Summary: We can serve God in our secular jobs just as Jesus did.


Many years ago, there was a movie which came out entitled "OH GOD". It starred John Denver as a grocery store manager who was visited by God, who was portrayed by George Burns. I’ve never seen the movie, but I heard about one scene which I think may teach us a bit.

John Denver receives a letter telling him that he has been granted an audience with God. Although he considers the whole thing to be a hoax, he goes to the designated meeting place. The room is empty except for a single chair and the voice of God. John Denver asks that God show himself.

Reluctantly, God appears before John Denver, and he looks a lot like George Burns. There God stands as an old man with thick glasses in baggy pants, tennis shoes, a windbreaker jacket and a golf hat! When John Denver stares in disbelief, God replies, "Well, what did you expect?"

Now you may find that scene amusing or you may be a bit offended, but I think we can also be taught because it’s similar to what happened in our text this morning. "Then he went out from there and came to his own country, and his disciples followed him. And when the Sabbath had come, he began to teach in the synagogue. And many hearing him were astonished saying, ’Where did this man get these things? And what wisdom is this which is given to him, that such mighty works are performed by his hands! Is this not the carpenter, the son of Mary, and brother of James, Joses, Judas, and Simon? And are not his sisters here with us? And they were offended at him." (Mark 6:1-3).

In this passage, God in the person of Jesus Christ stands before this group of men in a synagogue in Nazareth, the town where he grew up. Jesus had already traveled around a bit and gained a reputation in Israel. He had performed miracles like raising the dead, healing the sick and calming the storm. He had taught large crowds; he was known throughout Palestine as the miracle-working rabbi.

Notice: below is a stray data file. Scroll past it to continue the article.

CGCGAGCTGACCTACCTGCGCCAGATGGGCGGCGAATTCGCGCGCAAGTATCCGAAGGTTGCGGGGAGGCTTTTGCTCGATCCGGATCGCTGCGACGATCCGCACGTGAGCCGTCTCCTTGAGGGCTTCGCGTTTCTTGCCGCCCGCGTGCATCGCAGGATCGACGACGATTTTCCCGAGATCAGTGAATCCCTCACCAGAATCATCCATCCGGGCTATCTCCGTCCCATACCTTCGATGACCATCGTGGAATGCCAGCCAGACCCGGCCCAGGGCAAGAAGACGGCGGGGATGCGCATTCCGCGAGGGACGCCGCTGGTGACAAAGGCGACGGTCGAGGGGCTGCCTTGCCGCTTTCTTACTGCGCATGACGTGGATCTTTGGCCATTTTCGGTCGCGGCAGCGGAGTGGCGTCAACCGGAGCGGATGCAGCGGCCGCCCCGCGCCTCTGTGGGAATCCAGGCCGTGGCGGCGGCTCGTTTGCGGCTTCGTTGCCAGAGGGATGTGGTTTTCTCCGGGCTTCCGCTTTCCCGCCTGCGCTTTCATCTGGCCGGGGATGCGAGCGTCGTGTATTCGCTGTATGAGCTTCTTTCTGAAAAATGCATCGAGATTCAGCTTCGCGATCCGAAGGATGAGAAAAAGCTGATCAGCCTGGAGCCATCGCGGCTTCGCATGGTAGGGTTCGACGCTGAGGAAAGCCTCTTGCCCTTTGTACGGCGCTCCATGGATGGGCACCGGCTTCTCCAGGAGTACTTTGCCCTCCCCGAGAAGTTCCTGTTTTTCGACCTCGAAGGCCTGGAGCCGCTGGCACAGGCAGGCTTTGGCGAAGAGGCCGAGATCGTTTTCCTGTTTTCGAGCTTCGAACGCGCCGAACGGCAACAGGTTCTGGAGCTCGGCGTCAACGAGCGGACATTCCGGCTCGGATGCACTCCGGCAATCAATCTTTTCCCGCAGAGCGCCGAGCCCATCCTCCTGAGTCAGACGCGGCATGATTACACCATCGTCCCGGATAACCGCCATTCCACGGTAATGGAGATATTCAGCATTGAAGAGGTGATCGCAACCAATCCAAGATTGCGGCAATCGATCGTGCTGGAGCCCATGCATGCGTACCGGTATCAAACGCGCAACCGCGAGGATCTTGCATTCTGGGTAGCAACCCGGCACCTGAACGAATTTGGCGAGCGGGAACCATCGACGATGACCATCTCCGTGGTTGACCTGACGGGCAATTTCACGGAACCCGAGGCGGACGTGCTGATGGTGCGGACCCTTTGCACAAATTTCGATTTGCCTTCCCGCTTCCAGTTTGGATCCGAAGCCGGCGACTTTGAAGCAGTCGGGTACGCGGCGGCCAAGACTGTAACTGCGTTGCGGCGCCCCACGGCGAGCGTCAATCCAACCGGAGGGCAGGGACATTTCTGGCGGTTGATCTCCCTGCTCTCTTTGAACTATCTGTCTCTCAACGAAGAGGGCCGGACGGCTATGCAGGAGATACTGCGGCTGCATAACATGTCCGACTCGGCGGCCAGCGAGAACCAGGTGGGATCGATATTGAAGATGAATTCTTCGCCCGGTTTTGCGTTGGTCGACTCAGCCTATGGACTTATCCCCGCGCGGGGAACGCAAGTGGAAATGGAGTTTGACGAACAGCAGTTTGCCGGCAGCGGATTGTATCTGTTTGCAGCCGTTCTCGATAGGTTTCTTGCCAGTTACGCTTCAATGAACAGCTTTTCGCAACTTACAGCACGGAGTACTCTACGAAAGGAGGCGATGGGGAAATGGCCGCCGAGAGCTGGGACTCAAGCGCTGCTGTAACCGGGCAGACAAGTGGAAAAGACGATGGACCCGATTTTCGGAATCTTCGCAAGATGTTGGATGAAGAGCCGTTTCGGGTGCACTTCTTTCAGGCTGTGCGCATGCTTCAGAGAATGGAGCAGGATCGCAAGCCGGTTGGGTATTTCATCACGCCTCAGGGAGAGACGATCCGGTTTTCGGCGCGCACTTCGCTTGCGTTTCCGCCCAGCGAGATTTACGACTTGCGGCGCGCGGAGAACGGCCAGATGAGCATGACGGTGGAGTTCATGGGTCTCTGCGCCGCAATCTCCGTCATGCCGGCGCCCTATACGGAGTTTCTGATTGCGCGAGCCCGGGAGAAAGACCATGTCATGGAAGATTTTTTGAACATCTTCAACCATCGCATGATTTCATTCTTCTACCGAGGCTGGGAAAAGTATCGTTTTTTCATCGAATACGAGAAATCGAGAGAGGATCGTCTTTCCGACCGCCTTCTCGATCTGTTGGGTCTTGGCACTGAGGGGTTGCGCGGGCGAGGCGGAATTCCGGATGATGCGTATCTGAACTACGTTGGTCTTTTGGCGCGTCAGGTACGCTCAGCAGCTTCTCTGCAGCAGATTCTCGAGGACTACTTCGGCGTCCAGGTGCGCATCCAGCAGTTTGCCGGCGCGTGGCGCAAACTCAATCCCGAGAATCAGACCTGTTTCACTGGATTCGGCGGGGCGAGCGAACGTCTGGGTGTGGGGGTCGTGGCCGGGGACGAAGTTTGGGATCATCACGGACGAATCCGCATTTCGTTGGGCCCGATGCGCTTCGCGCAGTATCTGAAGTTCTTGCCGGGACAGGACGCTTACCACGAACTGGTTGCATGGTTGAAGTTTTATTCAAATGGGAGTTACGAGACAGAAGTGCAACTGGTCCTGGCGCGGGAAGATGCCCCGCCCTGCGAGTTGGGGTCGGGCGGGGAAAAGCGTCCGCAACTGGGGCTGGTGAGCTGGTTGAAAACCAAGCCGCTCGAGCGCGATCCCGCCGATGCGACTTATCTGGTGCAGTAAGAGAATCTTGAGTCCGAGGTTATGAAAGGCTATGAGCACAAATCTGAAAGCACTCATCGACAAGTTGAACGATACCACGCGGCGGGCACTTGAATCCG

Then he went home, back to Nazareth. And there he taught in the synagogue. Maybe he taught the very same lesson that he had used in other towns. But the reaction in Nazareth was very much different than the reaction he got elsewhere. They raised the question, "Where did he learn how to teach like this? This is just the carpenter that used to live down the street." They just couldn’t bring themselves to believe that this could be the Messiah of the Old Testament -- he was just a carpenter. And you can almost imagine Jesus asking the question, "Well, what did you expect?"

Maybe you have a bit of a problem seeing our God as a carpenter. Can you envision the great God of the universe in a workshop knee-deep in wood-shavings? Or to bring it up-to-date, can you picture God as a grease-covered auto mechanic or as a washing machine repairman? The truth is, it’s kind of hard for us to picture Jesus as anything other than a powerful preacher, isn’t it?

We know that fathers in the first century were expected to teach their children a trade. Joseph, no doubt, taught Jesus what he knew about carpentry. We don’t know anything about Jesus’ life between the ages of 12 and 30, but I think it’s safe to say that he spent much, if not all of that time, working in his father’s carpenter shop.

It seems likely that Joseph died at a young age, and Jesus as the oldest son may have been the major provider for the family. Whatever else may be true, though, we do know that Jesus worked there long enough to be known by the folks of Nazareth as "Jesus the Carpenter". And in Mark 6:3, we find people who were offended at Jesus because he was "only a carpenter".

Our God was a carpenter, and I think that there are several lessons that we can gain by taking note of that fact. I want to begin by looking at the distinction we sometimes make between secular work and sacred work.

I. The Sacred and the Secular

Let me ask you a question -- Do you think Jesus was serving his heavenly Father as he worked in his earthly father’s shop planing doors and smoothing yokes? Or do you think he was just marking time until he could get out there and really begin his work for God? While he labored in that shop, was he just engaged in secular work, or was he even then serving God?

I’m afraid that we have created an improper distinction between the sacred and the secular. What I mean by that? We usually think of secular work as work that has no spiritual or religious content. And sacred work is work that is spiritual in nature.

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